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NORC researchers collaborate How people use prescription medicine determinesif it is a source of the healing or a source of abuse NORC conference room chair Homeless man Boy receiving a vaccination NORC's work supplies insight for informed decisions.

Special Populations

Sometimes visible to us, but more often hidden in plain sight, special populations inhabit the margins of our society, each with a unique set of needs. Ethnic minorities, veterans, disabled people, prison inmates, refugees and immigrants, children, and the elderly all face complex challenges as they strive to attain the advantages that other groups enjoy. Recent political events have added more pressure, such as increased U.S. military operations that have produced more veterans with special needs. Meanwhile, the weakening of traditional sources of economic stability, like home ownership, places special populations at even greater risk of hardship.

NORC helps government and organizations understand, evaluate—even manage—the programs and interventions that support these special populations and improve their circumstances. We have worked in this area since the 1950s, concentrating at that time on rural residents and welfare recipients. In the mid 1970s, NORC partnered with the U.S. Department of Housing and Urban Development on a longitudinal study to evaluate the efficacy of the Experimental Housing Allowance Program. The 1980s brought new insights about disadvantaged ethnic groups when NORC partnered with distinguished sociologist William Julius Wilson on the Urban Poverty and Family Life Survey of Chicago. More recently, NORC leveraged its extensive work on the National Immunization Survey (using the State and Local Area Integrated Telephone Survey data collection mechanism) to develop separate surveys on adoptive parents and children with special needs.

Today, NORC’s work emphasizes healthcare and other issues that touch multiple special populations. For example, our work with the Department of Veterans examines healthcare access for rural veterans living far from urban veterans’ hospitals. We also designed a multi-mode data collection and feasibility study on the natural history of children born with Spina Bifida; served as a partner on the highly complex, award-winning HIV Cost and Services Utilization Study; and continue to serve in an information management role for the Traumatic Brain Injury Technical Assistance Center.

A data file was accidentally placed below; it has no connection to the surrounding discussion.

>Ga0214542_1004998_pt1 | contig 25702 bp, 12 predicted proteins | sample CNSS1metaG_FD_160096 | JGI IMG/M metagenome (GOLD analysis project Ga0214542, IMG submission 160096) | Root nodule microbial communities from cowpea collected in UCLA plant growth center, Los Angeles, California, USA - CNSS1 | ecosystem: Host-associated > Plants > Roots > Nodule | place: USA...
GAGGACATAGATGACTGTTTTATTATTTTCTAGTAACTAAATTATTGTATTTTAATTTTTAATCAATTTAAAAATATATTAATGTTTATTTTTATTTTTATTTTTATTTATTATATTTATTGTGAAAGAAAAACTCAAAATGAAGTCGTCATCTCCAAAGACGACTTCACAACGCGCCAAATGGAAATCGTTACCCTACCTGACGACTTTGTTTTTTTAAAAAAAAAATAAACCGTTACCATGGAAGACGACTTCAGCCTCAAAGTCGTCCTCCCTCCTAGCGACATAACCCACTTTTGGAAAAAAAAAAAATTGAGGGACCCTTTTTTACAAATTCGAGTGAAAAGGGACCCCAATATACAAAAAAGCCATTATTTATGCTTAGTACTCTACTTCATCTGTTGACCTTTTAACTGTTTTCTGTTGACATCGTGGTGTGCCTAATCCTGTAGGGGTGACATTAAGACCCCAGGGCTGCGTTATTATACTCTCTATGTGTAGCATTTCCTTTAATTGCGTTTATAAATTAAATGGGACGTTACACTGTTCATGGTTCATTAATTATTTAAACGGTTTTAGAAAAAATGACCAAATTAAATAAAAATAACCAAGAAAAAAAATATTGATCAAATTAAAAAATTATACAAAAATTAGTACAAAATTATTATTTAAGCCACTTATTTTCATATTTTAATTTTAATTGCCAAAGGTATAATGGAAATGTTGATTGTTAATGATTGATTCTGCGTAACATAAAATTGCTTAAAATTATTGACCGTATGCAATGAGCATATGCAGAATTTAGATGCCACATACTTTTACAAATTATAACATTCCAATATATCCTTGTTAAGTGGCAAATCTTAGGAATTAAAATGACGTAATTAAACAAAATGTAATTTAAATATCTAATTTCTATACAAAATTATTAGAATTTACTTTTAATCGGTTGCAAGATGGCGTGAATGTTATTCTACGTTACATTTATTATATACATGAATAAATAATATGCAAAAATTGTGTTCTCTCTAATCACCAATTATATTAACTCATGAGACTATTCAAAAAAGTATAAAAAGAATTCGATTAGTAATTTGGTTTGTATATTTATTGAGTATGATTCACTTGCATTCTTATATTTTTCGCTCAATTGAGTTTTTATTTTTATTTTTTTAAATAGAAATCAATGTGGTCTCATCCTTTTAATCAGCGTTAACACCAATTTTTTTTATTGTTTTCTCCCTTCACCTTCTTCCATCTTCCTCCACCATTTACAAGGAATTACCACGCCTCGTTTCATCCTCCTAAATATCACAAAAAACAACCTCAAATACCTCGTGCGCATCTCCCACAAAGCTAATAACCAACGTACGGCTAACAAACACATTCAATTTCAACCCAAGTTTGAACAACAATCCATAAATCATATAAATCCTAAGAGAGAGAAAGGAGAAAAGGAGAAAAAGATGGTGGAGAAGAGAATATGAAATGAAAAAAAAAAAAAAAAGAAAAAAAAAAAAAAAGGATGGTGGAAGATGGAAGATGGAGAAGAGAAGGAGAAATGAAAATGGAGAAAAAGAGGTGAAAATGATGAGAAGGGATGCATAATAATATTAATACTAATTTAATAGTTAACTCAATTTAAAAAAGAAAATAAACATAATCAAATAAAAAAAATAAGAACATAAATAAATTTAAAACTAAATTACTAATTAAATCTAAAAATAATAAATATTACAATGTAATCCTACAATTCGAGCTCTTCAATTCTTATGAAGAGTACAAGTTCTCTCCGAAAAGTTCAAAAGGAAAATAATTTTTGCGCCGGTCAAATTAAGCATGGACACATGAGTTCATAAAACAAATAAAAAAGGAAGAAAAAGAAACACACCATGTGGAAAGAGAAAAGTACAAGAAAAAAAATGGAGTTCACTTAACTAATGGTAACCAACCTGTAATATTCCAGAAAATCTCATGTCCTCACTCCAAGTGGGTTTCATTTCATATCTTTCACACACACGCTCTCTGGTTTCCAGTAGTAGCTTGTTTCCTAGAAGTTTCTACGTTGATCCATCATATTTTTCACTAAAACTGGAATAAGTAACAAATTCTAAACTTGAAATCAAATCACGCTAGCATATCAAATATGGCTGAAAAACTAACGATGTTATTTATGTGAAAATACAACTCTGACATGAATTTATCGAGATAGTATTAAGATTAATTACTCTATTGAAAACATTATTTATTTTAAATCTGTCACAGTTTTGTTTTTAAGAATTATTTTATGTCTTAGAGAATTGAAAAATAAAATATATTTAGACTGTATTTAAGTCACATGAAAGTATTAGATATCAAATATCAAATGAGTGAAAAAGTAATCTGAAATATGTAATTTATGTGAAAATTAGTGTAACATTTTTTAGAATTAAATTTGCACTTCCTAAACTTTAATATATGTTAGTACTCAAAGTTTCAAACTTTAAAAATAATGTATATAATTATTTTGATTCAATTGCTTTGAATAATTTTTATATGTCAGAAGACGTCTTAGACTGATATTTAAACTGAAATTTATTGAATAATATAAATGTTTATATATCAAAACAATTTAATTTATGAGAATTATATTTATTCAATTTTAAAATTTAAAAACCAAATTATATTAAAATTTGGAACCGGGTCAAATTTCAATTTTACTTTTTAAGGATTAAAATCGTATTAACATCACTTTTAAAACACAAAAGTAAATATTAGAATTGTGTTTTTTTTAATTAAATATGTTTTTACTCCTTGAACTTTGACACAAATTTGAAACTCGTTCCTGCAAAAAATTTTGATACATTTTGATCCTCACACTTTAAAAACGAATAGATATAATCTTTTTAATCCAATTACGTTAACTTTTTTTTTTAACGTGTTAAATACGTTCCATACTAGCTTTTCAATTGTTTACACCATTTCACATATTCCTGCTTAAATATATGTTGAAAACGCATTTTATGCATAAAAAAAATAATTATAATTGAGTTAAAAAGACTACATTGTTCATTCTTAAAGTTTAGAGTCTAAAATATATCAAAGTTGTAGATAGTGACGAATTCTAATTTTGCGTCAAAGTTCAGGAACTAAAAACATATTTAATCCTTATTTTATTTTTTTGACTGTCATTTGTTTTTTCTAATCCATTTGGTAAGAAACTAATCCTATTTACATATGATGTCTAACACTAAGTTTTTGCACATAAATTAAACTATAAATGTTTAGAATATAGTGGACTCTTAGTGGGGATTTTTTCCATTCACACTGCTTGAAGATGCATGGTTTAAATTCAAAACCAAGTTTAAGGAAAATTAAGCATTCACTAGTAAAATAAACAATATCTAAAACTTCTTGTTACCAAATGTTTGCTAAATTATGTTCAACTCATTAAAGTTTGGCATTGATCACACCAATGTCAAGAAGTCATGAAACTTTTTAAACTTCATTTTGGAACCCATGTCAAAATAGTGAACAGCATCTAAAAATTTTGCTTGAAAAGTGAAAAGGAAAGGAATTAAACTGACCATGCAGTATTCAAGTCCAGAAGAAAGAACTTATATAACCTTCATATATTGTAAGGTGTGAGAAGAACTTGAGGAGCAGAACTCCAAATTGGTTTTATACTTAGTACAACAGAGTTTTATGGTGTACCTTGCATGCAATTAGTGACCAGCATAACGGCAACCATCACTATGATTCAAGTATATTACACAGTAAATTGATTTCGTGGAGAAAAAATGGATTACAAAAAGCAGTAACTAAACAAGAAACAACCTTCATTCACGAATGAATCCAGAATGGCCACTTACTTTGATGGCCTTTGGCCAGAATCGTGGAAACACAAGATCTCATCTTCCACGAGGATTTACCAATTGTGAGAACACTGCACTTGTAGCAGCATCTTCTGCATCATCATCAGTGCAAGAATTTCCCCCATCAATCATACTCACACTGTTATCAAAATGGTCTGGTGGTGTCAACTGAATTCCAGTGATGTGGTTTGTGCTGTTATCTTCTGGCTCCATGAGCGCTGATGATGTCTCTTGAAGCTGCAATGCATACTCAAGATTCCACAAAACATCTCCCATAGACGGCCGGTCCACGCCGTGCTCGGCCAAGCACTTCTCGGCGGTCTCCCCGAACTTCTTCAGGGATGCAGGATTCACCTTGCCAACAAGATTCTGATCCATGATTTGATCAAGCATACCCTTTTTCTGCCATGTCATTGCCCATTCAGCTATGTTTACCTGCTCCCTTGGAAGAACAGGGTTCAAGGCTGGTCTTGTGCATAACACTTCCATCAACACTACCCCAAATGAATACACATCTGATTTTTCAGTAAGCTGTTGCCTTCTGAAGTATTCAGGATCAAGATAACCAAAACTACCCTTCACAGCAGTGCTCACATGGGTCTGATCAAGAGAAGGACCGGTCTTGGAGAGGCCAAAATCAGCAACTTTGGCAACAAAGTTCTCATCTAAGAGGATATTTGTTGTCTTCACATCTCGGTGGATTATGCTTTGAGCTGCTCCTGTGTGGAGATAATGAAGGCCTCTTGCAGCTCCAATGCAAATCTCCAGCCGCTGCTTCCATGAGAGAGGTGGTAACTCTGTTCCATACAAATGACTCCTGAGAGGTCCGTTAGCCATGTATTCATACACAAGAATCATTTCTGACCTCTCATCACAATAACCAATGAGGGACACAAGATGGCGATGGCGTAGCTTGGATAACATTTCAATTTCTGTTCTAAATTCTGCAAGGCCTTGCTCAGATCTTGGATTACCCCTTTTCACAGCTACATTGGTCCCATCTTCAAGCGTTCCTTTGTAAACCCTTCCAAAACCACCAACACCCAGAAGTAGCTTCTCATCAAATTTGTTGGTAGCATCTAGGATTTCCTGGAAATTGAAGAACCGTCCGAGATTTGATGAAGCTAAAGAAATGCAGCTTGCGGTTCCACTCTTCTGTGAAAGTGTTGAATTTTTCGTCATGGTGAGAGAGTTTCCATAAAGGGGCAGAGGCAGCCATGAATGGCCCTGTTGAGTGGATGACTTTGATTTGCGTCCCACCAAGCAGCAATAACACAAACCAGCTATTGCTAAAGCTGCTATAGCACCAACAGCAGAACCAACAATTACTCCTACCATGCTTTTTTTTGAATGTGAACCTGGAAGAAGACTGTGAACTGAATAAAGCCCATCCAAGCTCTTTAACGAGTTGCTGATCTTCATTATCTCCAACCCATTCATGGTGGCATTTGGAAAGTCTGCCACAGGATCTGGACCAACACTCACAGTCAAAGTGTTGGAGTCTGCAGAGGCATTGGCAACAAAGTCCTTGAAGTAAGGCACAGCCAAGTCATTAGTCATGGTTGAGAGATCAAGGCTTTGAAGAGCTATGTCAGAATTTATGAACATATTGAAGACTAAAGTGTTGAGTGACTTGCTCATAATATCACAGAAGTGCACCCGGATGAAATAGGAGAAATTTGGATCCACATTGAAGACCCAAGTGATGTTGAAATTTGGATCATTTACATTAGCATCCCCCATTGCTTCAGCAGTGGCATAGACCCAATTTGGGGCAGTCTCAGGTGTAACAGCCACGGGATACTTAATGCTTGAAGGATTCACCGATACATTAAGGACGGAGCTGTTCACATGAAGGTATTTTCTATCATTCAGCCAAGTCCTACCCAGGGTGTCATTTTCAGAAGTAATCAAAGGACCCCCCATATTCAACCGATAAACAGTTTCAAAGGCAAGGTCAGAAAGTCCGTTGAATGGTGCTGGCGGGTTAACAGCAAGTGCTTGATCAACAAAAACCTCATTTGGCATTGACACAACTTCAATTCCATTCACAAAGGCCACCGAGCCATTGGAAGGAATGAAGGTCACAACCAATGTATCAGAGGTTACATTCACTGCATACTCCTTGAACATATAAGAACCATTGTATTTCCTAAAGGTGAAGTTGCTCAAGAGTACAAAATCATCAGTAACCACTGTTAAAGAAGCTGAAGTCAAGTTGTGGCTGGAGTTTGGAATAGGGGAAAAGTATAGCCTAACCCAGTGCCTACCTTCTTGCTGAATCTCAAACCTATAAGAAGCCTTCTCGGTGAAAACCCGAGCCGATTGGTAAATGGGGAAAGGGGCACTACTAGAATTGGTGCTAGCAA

Key to any work on special populations is knowing the right questions to ask and asking them in a highly sensitive manner. NORC brings this expertise, a broad understanding of quantitative and qualitative methodology, and deep knowledge about health information technology to uncover the insights that lead to effective decision making and planning.

Specific areas of expertise include:

Representative Projects

Assessment of American Indian, Alaska Native and Native Hawaiian Housing Needs. The U.S. Department of Housing and Urban Development has contracted with the Urban Institute and its partners, among them NORC at the University of Chicago, to conduct an assessment of housing needs in tribal areas in the United States.  More

Conversion of Criminal History Records into Research Databases (CCHRRD). For years, BJS has used information stored in the nation’s automated criminal history records to assess the officially-recognized, law-violating behavior of various samples of individuals.  To do recidivism studies, BJS has provided state criminal history repositories with identifying information on study subjects and has requested each participating state repository to extract selected information on each subject’s criminal justice activities, thus creating a reporting burden for participating repositories. In addition, the structure and content of the data extracted from these repositories varies from state to state requiring customized software to transform each state’s data into a commonly-formatted, researchable database.  In light of these challenges, only two national recidivism studies of released prisoners have been performed by BJS to date; the first in 1983 and the latest in 1994.  More

General Social Survey (GSS). Since 1972, the General Social Survey (GSS) has been monitoring societal change and studying the growing complexity of American society. The GSS is NORC’s longest running project, and one of its most influential. More

National Immunization Survey. The NIS, administered by NORC since 2005, monitors childhood immunization coverage for the Centers for Disease Control and Prevention (CDC). This household survey screens more than 6 million sampled telephone lines yearly. The NIS Provider Survey requests permission to contact eligible children’s medical providers, and sends these providers an Immunization History Questionnaire. Household and provider data are combined to produce timely estimates of children’s vaccination coverage rate for national, state and local areas. A companion survey, the NIS-Teen, monitors vaccination coverage among teenagers aged 13-17 years. More

The Office of Community Oriented Policing Services (COPS Office): Developing a Brief Community Policing Self-Assessment Tool. This project will produce a brief self-assessment community policing instrument for police departments to evaluate their implementation of community policing.  This tool will facilitate internal planning, and inform training and management initiatives toward the full adoption of community policing. More

See all Special Populations projects


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